What then is the “open source equivalent” of a cloud server, when one of the main aspects to the cloud is “utility banks” of grid servers that can expand and contract around the traffic needs of an individual site? With shared, leased, or dedicated servers you are renting a fixed amount of disk space or a set number of machines. It is the ability to scale to meet the highest peak demand, digg-effect, etc. that the cloud is delivering through mass, corporate data banks. Unless someone develops a “distributed computing” model of sharing cpu resources across a network to freely scale in times of peak traffic, and many “open source” servers joined together to share resources in this way, I don’t see an exact “open source equivalent” to the grid. Maybe it is Bittorrent, LimeWire P2P networks, but the performance there is a lot different from Akamai or RackSpace.
Mullenweg recommended the nginx web server for load balancing:
“nginx has been running for more than four years on many heavily loaded Russian sites including Rambler (RamblerMedia.com).
In March 2007 about 20% of all Russian virtual hosts were served or proxied by nginx.
According to Google Online Security Blog year ago nginx served or proxied about 4% of all Internet virtual hosts.
2 of Alexa US Top100 sites use nginx.
According to Netcraft in December 2008 nginx served or proxied 3.5 millions virtual hosts. And now it is on 3rd place (not counting in-house Google server) and ahead of lighttpd.
According to Netcraft in March 2009 nginx served or proxied 3.06% busiest sites.
According to Netcraft in May 2009 nginx served or proxied 3.25% busiest sites.
Here are some of success stories: FastMail.FM, WordPress.com.”
Optimizing a dedicated server for a high traffic site and “cloud hosting” are very different undertakings. An open source alternative to this aspect of “the cloud” would involve users sharing their CPU cycles with other users around the world or locally on the same network during peak traffic or spinning off virtual clones of the site during overflow to another machine to handle the load. There would seem to be a number of security issues that would arise, and ultimately, somewhere there has to be charity – people giving up their processing power and bandwidth when it is not being used, sharing empty, allocated disk space – entire websites at the end of a torrent, mirrored on different servers. Right now it is basically the SETI Screensaver as a model of the open cloud.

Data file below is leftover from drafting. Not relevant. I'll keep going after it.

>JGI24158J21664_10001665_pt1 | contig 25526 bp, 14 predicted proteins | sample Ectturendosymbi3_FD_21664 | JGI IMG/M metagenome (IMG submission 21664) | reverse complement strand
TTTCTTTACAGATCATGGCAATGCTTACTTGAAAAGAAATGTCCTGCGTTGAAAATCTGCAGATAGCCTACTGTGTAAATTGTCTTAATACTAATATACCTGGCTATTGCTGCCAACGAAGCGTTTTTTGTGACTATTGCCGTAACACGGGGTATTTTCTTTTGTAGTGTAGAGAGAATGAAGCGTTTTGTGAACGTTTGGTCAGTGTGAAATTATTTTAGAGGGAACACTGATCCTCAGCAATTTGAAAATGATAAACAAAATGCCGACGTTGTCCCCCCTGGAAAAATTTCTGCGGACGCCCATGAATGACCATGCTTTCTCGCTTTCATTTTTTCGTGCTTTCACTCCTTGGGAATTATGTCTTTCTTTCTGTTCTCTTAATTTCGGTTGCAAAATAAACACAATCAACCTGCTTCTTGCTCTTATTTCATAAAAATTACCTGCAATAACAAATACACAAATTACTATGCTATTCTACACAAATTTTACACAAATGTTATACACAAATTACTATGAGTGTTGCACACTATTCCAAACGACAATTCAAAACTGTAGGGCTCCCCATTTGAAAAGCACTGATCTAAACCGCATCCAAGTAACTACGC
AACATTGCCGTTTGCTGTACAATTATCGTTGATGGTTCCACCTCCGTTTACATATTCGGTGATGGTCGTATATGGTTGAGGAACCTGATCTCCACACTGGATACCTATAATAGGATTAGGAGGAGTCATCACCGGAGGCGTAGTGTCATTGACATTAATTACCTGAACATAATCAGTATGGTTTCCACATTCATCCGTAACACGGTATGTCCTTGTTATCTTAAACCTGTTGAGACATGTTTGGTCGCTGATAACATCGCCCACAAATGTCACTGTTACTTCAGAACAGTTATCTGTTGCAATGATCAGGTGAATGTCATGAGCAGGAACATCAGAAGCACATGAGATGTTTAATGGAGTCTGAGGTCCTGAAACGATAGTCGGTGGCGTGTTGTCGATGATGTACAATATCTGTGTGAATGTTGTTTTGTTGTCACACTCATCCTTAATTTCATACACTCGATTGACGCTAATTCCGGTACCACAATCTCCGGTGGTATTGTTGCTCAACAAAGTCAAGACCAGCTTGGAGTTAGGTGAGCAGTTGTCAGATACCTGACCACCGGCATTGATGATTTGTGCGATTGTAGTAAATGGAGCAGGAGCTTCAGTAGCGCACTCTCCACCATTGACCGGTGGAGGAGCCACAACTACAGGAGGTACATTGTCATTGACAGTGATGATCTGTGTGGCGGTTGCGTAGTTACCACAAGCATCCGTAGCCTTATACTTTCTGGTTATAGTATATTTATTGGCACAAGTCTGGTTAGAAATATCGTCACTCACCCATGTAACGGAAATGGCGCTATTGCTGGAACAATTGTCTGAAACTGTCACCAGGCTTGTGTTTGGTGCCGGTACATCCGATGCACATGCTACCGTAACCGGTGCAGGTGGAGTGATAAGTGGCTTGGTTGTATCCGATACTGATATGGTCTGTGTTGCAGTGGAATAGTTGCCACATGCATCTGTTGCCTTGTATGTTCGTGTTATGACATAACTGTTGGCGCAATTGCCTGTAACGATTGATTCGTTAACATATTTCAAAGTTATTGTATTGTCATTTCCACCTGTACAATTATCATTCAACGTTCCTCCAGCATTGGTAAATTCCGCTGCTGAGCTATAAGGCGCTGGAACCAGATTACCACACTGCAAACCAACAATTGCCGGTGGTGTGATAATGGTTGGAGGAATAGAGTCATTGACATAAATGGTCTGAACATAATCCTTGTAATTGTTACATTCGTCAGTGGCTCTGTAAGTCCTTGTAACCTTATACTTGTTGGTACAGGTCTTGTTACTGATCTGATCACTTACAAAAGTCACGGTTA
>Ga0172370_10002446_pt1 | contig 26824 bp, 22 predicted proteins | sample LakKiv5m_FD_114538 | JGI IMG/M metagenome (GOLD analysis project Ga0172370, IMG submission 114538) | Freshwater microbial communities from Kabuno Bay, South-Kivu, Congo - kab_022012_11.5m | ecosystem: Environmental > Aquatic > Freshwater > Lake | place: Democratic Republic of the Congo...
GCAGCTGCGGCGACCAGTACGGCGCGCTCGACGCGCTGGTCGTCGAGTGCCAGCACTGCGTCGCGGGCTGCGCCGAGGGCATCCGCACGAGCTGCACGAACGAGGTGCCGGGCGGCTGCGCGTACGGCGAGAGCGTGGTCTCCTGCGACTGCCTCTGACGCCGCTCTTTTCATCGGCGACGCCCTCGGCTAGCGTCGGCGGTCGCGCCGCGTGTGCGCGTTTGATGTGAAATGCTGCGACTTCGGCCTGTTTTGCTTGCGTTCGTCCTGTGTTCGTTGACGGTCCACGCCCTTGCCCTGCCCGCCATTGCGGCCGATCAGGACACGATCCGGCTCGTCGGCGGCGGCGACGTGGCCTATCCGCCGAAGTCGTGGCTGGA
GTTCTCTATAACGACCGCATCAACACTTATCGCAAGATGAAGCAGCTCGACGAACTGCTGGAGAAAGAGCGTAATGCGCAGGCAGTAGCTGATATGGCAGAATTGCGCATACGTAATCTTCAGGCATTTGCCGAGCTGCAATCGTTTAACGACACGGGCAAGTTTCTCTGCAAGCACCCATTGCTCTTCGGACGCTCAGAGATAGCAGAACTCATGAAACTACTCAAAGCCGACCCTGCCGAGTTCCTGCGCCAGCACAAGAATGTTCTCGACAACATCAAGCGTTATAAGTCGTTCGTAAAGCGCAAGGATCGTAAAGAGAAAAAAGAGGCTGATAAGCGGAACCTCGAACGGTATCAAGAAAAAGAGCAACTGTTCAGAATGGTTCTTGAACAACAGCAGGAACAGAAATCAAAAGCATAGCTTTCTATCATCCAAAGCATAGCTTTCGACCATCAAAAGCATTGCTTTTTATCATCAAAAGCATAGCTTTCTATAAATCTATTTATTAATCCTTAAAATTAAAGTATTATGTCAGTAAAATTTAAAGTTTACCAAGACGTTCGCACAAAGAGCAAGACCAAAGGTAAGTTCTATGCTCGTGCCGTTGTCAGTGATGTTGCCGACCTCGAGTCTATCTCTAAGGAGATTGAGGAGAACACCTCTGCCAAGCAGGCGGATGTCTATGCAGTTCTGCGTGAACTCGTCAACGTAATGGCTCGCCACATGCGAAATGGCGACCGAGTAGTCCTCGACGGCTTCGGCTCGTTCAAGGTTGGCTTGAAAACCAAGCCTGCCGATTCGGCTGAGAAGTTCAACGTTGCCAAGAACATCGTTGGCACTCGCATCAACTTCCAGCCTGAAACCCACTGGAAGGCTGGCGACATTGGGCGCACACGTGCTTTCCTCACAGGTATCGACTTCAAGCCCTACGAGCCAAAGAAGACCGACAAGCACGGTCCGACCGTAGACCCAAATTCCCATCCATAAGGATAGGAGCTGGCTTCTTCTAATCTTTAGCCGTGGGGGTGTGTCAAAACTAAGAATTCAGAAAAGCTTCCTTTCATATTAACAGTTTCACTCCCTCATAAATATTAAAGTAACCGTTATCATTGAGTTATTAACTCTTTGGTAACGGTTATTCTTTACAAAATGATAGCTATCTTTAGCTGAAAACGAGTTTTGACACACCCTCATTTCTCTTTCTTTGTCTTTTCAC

If you have your own data center or dedicated cluster, Apache Hadoop is an open source distributed option: http://hadoop.apache.org/core/
You may have seen the announcement on twitter (if not then shame on you, you should be following us). WebDevNews has moved to new hosting. As Xavisys Web Development (the company that owns/operates this site) has been growing, we’ve been trying to find just the right company to partner with in order to offer high quality hosting to our clients. Rackspace Cloud Hosting is that company. We tried quite a few ranging from Bluehost to Host Gator to Rackspace. We were not looking for cheap hosting, we were looking for the best hosting we could find for our specific needs. While some were better than others, RackSpace Cloud Hosting was the best.
In order to test out the hosting, we moved a couple sites to the Rackspace Cloud. We didn’t want to move any really big complex sites, but didn’t exactly want to test with my wife’s blog either. Instead, we moved both WebDevNews and Attackr. Both are WordPress (database driven) sites, and combined they average about 650 pageviews a day. While it’s not a lot of traffic, we thought it would give us a good idea of how Rackspace Cloud Hosting would perform.